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Dealers will see ‘Clunkers’ cash, LaHood says

Transportation Secretary Ray LaHood is assuring car dealers that they will be reimbursed for the popular Cash for Clunkers program.
/ Source: The Associated Press

Transportation Secretary Ray LaHood assured car dealers Wednesday that they will be reimbursed for the money they have fronted to customers buying vehicles under the Cash for Clunkers program.

LaHood was responding to complaints over a backlog of rebate payments. Dealers must cover customer rebates out of pocket and wait for reimbursement from the federal government. Some have said their reimbursement requests have not been approved, leading to a cash crunch. That’s key because dealers typically borrow money to put new cars on their lots and must repay lenders within a few days of a sale.

“I know dealers are frustrated. They’re going to get their money,” LaHood told reporters.

LaHood’s assurances came as a growing number of dealers ceased offering the program. A group representing New York metro dealerships said Wednesday that that hundreds of its members have withdrawn from Cash for Clunkers, citing delays in getting reimbursed.

Other dealership groups across the country say their members have stopped extending new clunkers deals out of fear they will be repaid late or not at all. The withdrawals are the latest snafu for a program that has managed to be both a huge hit, yet also a major administrative headache, for the struggling auto industry.

Through early Wednesday, auto dealers have made deals worth $1.81 billion and are on pace to exhaust the program’s $3 billion in funds in early September. The program offers car buyers rebates of $3,500 or $4,500 for trading in older vehicles for new, more fuel-efficient models and has generated more than 435,000 vehicle sales.

LaHood said the Obama administration would soon announce how much longer the car incentive program will last.

The Greater New York Automobile Dealers Association, which represents dealerships in the New York metro area, said about half its 425 members have left the program because they cannot afford to offer more rebates. They’re also worried about getting repaid, the group said.

“(The government) needs to move the system forward and they need to start paying these dealers,” said Mark Schienberg, the group’s president. “This is a cash-dependent business.”

Schienberg said the group’s dealers have been repaid for only about 2 percent of the clunkers deals they’ve made so far.

Melanie Bible, spokeswoman for the Pennsylvania Automotive Association, also said about half of the state’s 950 dealerships have stopped cutting new Cash for Clunkers deals. She said the figure is anecdotal, since no formal survey of dealers has been conducted. But many showroom owners remain worried about getting repaid.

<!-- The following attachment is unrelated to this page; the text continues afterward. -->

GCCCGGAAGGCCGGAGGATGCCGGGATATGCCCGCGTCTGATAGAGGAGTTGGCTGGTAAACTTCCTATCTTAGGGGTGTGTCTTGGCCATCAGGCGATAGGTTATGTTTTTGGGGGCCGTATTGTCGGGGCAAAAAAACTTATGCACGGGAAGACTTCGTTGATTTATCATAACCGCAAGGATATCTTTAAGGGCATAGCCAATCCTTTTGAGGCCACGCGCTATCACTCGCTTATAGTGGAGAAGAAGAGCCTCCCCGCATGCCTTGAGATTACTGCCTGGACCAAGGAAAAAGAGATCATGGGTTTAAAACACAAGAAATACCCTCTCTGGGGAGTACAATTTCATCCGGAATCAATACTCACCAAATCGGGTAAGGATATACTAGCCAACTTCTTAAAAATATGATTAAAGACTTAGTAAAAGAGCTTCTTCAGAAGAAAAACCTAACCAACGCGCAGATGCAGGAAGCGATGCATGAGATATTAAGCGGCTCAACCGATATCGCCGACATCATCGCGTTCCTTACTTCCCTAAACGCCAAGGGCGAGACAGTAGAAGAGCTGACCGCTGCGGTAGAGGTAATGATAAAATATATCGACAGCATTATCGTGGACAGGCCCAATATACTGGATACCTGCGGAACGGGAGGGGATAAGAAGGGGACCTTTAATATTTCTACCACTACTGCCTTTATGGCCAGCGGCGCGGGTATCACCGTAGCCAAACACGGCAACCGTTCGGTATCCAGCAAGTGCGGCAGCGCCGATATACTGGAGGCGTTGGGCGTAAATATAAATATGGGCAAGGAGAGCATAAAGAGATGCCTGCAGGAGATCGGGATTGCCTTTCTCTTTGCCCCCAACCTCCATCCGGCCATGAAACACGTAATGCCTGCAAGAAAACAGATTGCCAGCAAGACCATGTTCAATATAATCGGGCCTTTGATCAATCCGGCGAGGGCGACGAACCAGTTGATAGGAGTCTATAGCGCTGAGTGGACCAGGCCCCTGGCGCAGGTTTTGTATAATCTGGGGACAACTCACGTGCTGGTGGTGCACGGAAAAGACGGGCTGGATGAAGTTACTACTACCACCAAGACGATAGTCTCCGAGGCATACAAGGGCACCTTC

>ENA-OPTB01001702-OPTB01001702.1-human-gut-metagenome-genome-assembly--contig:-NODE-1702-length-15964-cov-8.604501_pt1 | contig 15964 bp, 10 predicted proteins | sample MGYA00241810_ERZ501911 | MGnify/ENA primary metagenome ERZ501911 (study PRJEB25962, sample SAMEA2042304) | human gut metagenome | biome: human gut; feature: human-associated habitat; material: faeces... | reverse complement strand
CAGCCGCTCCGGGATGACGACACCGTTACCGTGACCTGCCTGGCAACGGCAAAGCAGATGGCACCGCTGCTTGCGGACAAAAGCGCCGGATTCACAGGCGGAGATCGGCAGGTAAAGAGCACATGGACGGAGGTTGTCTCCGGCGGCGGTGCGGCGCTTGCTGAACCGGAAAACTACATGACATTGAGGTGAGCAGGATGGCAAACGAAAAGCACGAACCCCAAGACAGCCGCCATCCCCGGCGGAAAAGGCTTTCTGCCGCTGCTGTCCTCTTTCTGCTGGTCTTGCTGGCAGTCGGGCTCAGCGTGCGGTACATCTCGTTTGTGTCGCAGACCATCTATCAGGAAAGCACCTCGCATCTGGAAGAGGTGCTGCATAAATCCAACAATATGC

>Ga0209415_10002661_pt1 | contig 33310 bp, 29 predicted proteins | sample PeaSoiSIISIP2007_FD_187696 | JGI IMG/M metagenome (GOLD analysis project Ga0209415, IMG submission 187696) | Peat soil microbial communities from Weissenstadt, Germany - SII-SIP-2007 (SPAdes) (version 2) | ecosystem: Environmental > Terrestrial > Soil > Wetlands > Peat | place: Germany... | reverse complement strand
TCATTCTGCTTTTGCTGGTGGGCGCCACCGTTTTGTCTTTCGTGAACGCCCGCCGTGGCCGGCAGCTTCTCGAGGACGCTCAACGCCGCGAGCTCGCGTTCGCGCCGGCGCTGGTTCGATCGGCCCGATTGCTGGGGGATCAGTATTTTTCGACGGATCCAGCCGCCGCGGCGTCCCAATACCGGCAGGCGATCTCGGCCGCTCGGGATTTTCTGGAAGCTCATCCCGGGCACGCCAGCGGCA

“There’s still a lot of dealers that are participating,” she said. “The bigger problem is there are a lot of dealers that haven’t seen a dime yet.”

Ted Smith, president of the Florida Automobile Dealers Association said it’s unclear how many dealers are no longer participating in the program, but many continue to have problems getting reimbursed for their clunker deals.

The financial arms of several automakers have begun offering help to cash-strapped dealerships, in some cases by floating loans to help cover clunker-related shortfalls. Toyota Financial Services is offering loans to dealers for up to 60 days to cover the lag between a dealership’s payment and its reimbursement.

“That time lag is what it really boiled down to,” spokesman Justin Leach said. “We saw that as a potential issue.”

The financial-services arms of Honda Motor Co., Nissan Motor Co. Ford Motor Co. and other automakers are offering similar programs to help cover potential cash shortfalls at dealerships participating in the program.

The government’s online reimbursement system was flooded with reimbursement requests shortly after the program began in late July, overwhelming the computer system and staff set up to process the deals. That led to big delays for dealers trying to file the paperwork they needed to get paid back for the rebates.

LaHood said some of the submitted paperwork has been incomplete or inaccurate, leading to delays. He acknowledged the Transportation Department did not have enough people to process the paperwork but that DOT was ramping up staff.

DOT said earlier this week it was tripling its work force to handle the rebates and expected to have 1,100 workers dealing with the paperwork by the end of the week.

“This is a wildly popular program. It’s been a lifeline to the automobile industry in America — it’s helped put people back to work,” LaHood said.

But Schienberg said dealers have had their rebate applications rejected for often trivial reasons, like misspelled words in paperwork. Often, dealers aren’t even told what the mistake was when an application is rejected, he said.

“They’re spending hours and hours and days trying to get their transactions filed and approved by the federal government,” Schienberg said. “Administratively it’s become so burdensome.”

Michelle Primm, managing partner of a four-franchise dealership in Cuyahoga Falls, Ohio, said her store has stopped making deliveries on clunkers purchases until the sale is approved by the federal government.

Primm said her dealership has made 31 clunkers deals since the program was launched last month, but has only been paid for 3. She said she doesn’t want to extend any more rebates unless she knows she is getting paid.

“I’ve got payroll and I’ve got taxes to pay and all those things,” she said. “We’re small.”